Freddie Mac is picking its battles with mortgage servicers carefully.
It appears unlikely that the government-sponsored enterprise will take a hard line on enforcing contracts with servicers that have identified foreclosure documentation defects in recent weeks — though it believes some of those contracts may have been violated.
"While we believe that our seller/servicers would be in violation of their servicing contracts with us [if] they improperly executed documents in foreclosure or bankruptcy proceedings, … it may be difficult, expensive and time-consuming for us to enforce our contractual rights," Freddie said in its third-quarter report filed with the Securities and Exchange Commission Wednesday.
What's more, Freddie said, trying to enforce those rights could hurt its relationships with the big lenders, "some of which are among our largest sources of mortgage loans." More than half of Freddie's purchase volume comes from just three lenders: Bank of America Corp., JPMorgan Chase & Co. and Wells Fargo & Co. — all of which have admitted to finding flaws in the execution of foreclosure documents, namely, that affidavits were not processed in the presence of a notary or signed by a person with first-hand knowledge of the information in them, as required by law.
Freddie warned that any delays in foreclosures related to the document deficiencies could significantly raise its costs and lead to bigger losses. For the time being, Freddie seems to be giving servicers a chance to work through the problems.
"Because of the relationship, I think the GSEs want to give the servicers a chance to identify where the issues are and rectify them," said Susan E. Reid, general counsel at McCalla Raymer LLC and a former in-house lawyer at Fannie Mae.
"It's not that dissimilar to repurchase requests, in the sense that they have a business relationship with large institutions and the servicing industry is very concentrated," said Brian Harris, a senior vice president at Moody's Investors Service.
However, Freddie seems less willing to budge on repurchases.
The GSE disclosed in August, and reiterated in Wednesday's filing, that it was beginning to include requirements in its annual contract renewals with certain of its large seller/servicers to complete repurchases or else risk "financial consequences."
Reid said Freddie may seem more hesitant to enforce servicer contracts over potential violations related to foreclosure documentation defects because these are not as clear-cut as some of the errors that occurred in the underwriting of loans that are being put back to servicers.
"In some situations it could very well be that … it was improper for the person to execute the affidavit because they did not have personal knowledge but nevertheless the facts are correct," she said. "From the GSEs' standpoint, it would seem to me they really wouldn't want to go back to the servicer and say, 'You've got to repurchase thousands of loans,' when there are varying degrees of what the issue was.
"As this plays out, it could very well be that the GSEs take a harder look at the servicers and say, 'We think there was something systemically wrong with the process, and we may need to kick back some loans to you,' " she said. "It will also depend on how the courts are going to view it."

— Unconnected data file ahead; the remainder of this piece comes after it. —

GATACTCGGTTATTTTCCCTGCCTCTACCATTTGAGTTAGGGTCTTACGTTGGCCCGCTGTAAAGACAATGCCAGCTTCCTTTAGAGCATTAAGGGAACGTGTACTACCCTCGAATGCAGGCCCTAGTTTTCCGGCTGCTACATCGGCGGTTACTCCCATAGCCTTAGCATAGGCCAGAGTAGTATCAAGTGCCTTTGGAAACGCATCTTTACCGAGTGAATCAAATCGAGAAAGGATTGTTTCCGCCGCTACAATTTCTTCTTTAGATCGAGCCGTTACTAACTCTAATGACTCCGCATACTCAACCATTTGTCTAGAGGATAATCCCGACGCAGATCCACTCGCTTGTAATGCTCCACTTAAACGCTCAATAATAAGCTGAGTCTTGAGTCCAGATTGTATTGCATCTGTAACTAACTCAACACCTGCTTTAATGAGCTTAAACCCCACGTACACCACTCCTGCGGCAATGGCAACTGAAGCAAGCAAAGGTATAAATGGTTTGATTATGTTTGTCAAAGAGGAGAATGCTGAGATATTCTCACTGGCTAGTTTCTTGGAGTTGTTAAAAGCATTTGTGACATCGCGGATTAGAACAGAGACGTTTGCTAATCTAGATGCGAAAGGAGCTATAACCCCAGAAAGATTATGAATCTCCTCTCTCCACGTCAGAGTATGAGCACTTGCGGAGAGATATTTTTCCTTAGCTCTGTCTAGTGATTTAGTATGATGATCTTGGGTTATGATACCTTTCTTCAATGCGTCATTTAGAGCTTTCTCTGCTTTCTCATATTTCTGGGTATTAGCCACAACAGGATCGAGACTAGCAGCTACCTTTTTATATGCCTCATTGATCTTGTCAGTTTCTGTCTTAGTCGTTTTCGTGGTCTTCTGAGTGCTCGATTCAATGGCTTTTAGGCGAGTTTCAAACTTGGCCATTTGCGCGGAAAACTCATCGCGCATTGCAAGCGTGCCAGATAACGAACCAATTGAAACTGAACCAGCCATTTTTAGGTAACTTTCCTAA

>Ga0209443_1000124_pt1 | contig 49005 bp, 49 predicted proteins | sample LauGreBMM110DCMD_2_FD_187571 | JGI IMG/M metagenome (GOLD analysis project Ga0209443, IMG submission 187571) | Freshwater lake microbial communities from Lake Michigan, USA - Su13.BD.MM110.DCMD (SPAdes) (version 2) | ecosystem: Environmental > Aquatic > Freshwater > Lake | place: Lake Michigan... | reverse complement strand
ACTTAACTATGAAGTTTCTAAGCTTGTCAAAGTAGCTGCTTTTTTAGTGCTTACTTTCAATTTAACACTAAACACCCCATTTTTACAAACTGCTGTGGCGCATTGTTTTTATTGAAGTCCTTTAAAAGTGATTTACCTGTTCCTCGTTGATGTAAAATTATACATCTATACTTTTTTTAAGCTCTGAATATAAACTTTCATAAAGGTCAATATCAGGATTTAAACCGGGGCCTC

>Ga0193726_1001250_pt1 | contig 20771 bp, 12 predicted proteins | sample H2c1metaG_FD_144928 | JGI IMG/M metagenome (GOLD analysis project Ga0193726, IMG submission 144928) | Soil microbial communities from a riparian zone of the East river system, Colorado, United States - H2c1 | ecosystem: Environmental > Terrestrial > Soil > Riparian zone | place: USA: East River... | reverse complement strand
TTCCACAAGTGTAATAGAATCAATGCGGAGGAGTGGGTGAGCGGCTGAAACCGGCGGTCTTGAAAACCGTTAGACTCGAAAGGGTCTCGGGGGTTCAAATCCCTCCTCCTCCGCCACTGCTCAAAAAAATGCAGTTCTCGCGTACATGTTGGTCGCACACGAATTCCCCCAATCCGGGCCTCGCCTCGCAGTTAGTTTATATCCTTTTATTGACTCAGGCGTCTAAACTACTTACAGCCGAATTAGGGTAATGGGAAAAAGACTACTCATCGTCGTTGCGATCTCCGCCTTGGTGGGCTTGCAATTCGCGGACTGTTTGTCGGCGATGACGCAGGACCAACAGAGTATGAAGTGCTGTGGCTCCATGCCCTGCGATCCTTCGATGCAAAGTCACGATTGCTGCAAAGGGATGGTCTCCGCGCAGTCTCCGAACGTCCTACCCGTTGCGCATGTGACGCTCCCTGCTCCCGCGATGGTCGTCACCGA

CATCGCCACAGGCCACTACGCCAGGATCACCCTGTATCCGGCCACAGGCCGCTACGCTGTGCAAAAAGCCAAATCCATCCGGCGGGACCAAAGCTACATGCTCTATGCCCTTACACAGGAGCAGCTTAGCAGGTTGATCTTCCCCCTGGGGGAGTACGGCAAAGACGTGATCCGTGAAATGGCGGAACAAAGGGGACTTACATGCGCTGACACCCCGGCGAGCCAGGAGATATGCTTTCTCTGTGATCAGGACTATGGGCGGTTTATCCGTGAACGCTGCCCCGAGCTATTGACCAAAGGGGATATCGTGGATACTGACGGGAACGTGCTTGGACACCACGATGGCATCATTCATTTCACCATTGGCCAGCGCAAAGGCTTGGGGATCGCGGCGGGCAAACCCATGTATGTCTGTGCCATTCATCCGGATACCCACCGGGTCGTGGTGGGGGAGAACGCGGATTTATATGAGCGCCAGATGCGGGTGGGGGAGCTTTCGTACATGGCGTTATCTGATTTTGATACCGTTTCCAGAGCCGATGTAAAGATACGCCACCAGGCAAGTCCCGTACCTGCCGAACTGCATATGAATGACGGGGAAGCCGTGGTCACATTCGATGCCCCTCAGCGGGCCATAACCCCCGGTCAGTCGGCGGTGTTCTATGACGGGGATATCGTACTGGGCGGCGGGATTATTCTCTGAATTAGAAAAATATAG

Meanwhile, Freddie has its hands tied in dealing with outstanding repurchase requests.
At Sept. 30, the unpaid principal balance of loans on which repurchase requests had been made stood at $5.6 billion, up from $4.2 billion at the end of last year. As of the end of the third quarter, about 32% of the buyback requests had been outstanding more than four months after issuance of a repurchase demand, Freddie said. And four of the larger servicers Freddie works with collectively had 34% of their repurchase obligations outstanding for more than four months as of Sept. 30.
During the third quarter, Freddie recovered $1.7 billion through repurchase requests.
Still, Michael Youngblood, a principal at Five Bridges Advisors LLC, said Freddie and Fannie must walk a fine line with servicers when it comes to repurchases.
"Both of the GSEs face a dilemma in handling any deficiencies with respect to the underwriting or documentation of mortgage loans that they've either guaranteed or acquired, and the dilemma is straightforward," Youngblood said. "On the one hand they have an interest in minimizing losses by requiring repurchase of these loans where any deviations from underwriting criteria or any deviations in documentation are material. On the other hand they also have an interest in acquiring or guaranteeing new mortgage loans from the same servicers who are under pressure to repurchase."
In reporting its third-quarter results Wednesday, Freddie said it lost $4.07 billion in the period, after a $1.6 billion dividend payment to the government.
The net loss was smaller than in recent quarters; the GSE reported a net second-quarter loss of $6.01 billion after preferred stock dividends and a $6.70 billion loss a year earlier.
Freddie said it set aside $3.73 billion during the period to cover future loan losses, down from $5.03 billion in the second quarter and $7.97 billion in the third quarter of 2009.
Loan performance also improved. The serious delinquency rate on single-family residential loans in Freddie's portfolio stood at 3.8%, down 16 basis points from the second quarter, but 37 basis points higher than the year earlier.
As a result of the dividend payment, Freddie had a net worth deficit of $58 million at the end of the quarter. It said it would seek an additional $100 million in funds from the Treasury to plug the deficit.
To date, the government has pumped $148 billion into Freddie and Fannie.
Fannie Mae is expected also to report its third-quarter results this week.